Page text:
My Inventions

Overview

In 1919, Nikola Tesla wrote several articles for the magazine "The Electrical Experimenter", a magazine for which he had previously written several articles. These new articles were autobiographical in nature, and have often been gathered together and published as his "autobiographical notes". This new (2013) edition has been re-edited, and illustrations (which were not present in the original 1919 versions) have been added.
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Overview

In 1919, Nikola Tesla wrote several articles for the magazine "The Electrical Experimenter", a magazine for which he had previously written several articles. These new articles were autobiographical in nature, and have often been gathered together and published as his "autobiographical notes". This new (2013) edition has been re-edited, and illustrations (which were not present in the original 1919 versions) have been added.
Read More Show Less

Product Details

  • ISBN-13: 9781499165708
  • Publisher: CreateSpace Publishing
  • Publication date: 4/15/2014
  • Pages: 80
  • Product dimensions: 5.00 (w) x 8.00 (h) x 0.19 (d)

Meet the Author

Nikola Tesla (10 July 1856 - 7 January 1943) was a Serbian-American inventor, electrical engineer, mechanical engineer, physicist, and futurist best known for his contributions to the design of the modern alternating current (AC) electrical supply system.

Tesla started working in the telephony and electrical fields before emigrating to the United States in 1884 to work for Thomas Edison. He soon struck out on his own with financial backers, setting up laboratories/companies to develop a range of electrical devices. His patented AC induction motor and transformer were licensed by George Westinghouse, who also hired Tesla as a consultant to help develop an alternating current system. Tesla is also known for his high-voltage, high-frequency power experiments in New York and Colorado Springs which included patented devices and theoretical work used in the invention of radio communication, for his X-ray experiments, and for his ill-fated attempt at intercontinental wireless transmission in his unfinished Wardenclyffe Tower project.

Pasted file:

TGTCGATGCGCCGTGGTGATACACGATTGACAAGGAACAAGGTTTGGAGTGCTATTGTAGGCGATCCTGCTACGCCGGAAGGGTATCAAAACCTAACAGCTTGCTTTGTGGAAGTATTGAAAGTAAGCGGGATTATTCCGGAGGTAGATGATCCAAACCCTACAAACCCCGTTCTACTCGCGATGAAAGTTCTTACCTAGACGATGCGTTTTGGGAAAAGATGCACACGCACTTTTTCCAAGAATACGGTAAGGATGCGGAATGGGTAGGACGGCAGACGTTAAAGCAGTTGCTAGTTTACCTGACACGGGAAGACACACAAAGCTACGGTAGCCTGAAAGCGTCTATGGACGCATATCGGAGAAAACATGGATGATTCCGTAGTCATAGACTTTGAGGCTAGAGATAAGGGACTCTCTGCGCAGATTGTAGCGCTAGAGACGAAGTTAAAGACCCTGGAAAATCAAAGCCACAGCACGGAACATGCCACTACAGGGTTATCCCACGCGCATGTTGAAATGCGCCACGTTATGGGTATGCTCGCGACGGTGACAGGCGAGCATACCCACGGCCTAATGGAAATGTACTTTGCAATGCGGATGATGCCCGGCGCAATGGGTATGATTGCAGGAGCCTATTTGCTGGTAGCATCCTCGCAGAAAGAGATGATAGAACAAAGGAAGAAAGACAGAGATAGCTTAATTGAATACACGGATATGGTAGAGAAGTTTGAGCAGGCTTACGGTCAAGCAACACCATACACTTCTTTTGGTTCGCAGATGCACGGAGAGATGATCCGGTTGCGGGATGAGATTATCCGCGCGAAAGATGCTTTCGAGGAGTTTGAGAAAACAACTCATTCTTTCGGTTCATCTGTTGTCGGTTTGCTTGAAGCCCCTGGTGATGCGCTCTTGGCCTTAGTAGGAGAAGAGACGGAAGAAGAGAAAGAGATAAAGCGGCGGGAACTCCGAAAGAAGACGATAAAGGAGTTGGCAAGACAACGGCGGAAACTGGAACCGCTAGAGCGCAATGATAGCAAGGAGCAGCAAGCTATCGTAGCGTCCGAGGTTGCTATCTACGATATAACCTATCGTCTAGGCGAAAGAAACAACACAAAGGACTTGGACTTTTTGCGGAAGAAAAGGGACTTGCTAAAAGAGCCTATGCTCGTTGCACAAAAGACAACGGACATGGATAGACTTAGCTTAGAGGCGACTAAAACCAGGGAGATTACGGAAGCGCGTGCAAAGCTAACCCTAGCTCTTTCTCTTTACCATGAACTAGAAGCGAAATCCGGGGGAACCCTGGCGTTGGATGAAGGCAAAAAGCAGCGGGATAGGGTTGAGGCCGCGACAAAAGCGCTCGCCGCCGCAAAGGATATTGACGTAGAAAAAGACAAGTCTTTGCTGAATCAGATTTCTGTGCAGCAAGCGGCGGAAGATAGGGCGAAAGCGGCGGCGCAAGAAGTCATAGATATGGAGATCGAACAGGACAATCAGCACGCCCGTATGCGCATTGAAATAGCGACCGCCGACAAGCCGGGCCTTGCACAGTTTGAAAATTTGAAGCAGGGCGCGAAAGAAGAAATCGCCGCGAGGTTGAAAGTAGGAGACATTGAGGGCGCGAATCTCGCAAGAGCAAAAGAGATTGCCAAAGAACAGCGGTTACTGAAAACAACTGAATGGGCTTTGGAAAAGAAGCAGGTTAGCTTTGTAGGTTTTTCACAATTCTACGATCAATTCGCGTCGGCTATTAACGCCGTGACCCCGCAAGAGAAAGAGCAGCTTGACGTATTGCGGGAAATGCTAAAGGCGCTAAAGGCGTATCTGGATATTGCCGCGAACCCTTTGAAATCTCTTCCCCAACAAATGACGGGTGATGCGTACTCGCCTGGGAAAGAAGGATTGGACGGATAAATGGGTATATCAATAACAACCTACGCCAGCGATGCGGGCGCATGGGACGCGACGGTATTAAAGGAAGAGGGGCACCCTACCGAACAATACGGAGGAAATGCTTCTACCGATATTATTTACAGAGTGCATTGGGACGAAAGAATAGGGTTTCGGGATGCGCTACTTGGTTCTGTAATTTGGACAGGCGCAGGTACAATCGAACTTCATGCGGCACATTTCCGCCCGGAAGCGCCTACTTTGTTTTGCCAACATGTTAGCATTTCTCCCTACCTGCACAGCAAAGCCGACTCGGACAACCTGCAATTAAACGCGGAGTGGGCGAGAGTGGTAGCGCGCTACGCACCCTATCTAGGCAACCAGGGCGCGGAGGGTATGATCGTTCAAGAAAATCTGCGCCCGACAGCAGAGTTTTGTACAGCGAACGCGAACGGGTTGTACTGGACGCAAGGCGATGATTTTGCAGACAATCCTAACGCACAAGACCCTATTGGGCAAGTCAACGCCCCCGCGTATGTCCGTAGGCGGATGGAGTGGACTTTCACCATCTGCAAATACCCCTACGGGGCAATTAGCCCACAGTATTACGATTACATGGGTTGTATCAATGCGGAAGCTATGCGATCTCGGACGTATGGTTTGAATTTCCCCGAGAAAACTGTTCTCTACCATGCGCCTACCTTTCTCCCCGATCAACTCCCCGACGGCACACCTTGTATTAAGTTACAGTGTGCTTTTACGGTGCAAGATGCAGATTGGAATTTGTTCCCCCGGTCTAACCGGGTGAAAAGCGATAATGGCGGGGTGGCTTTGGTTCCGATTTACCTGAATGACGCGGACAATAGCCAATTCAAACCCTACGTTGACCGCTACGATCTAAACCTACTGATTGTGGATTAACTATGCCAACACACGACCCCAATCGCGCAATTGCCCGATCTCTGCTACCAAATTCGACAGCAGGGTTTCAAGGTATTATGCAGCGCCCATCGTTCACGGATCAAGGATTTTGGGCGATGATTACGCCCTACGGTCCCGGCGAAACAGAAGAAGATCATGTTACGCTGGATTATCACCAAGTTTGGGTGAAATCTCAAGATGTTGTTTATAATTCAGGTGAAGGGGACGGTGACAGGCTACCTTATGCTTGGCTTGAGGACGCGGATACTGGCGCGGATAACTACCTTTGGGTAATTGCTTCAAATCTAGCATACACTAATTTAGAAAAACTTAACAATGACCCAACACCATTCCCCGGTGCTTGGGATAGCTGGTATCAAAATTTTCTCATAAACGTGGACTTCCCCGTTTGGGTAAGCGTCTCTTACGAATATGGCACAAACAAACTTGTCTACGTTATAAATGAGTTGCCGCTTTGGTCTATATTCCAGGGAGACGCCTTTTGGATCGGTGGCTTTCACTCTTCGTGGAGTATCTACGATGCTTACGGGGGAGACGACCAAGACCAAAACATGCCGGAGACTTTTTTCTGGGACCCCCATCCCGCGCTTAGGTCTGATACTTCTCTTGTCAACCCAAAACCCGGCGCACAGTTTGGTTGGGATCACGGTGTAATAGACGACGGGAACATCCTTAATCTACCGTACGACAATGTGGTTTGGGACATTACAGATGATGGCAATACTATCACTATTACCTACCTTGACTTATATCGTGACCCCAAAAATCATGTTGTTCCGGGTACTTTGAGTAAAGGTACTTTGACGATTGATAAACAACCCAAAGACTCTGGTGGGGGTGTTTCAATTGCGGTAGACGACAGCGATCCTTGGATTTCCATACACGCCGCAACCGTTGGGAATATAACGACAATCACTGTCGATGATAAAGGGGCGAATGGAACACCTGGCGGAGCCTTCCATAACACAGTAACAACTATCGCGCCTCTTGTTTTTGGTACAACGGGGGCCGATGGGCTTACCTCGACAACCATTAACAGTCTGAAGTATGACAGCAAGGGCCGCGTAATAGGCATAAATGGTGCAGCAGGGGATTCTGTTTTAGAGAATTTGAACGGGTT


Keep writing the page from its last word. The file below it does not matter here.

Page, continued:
Tesla's achievements and his abilities as a showman demonstrating his seemingly miraculous inventions made him world-famous.

Although he made a great deal of money from his patents, he spent a lot on numerous experiments over the years. In the last few decades of his life, he ended up living in diminished circumstances as a recluse in Room 3327 of the New Yorker Hotel, occasionally making unusual statements to the press.

Because of his pronouncements and the nature of his work over the years, Tesla gained a reputation in popular culture as the archetypal "mad scientist". He died impoverished and in debt on January 7, 1943.

In 1960, in honor of Tesla, the General Conference on Weights and Measures for the International System of Units dedicated the term 'tesla' to the SI unit measure for magnetic field strength.

Tesla's work fell into relative obscurity after his death, but since the 1990s, his reputation has experienced a comeback in popular culture. In 2005, he was listed amongst the top 100 nominees in the TV show The Greatest American, an open access popularity poll conducted by AOL and The Discovery Channel. His work and reputed inventions are also at the center of many conspiracy theories and have also been used to support various pseudosciences, UFO theories and New Age occultism.

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Sort by: Showing all of 2 Customer Reviews
  • Anonymous

    Posted January 15, 2010

    NOT Nikola Tesla's MY INVENTIONS

    This is NOT Nikola Tesla's MY INVENTIONS, published in the ELECTRICAL EXPERIMENTER magazine, February-June and October, 1919 issues. It is a corrupted version of Tesla's autobiography titled THE STRANGE LIFE OF NIKOLA TESLA. The original document was published in booklet form a copy of which was found in a used bookstore in 1994, transcribed, and published on the Internet. The booklet was subsequently found to contain significant errors, omissions, revisions and also some additions that did not appear in the original 6-part serial text.

    Buyer beware!

    9 out of 9 people found this review helpful.

    Was this review helpful? Yes  No   Report this review
  • Posted September 29, 2011

    Essential

    If you're reading about Nikola Tesla, you are probably already a huge fan of the brilliant man and his many inventions which revolutionized the modern world. And if you don't know about this genius inventor, then you should- you make use of his inventions every day, assuming you use electricity or radio or radar or... well, you get the point. I've never seen the actual article from the Electrical Experimenter, but this reads like other writings I've read that were written by Tesla- same tone and style. This book is essential for any fan of Tesla, since the best source is the primary source, and this is Tesla's life in his own words.

    3 out of 3 people found this review helpful.

    Was this review helpful? Yes  No   Report this review
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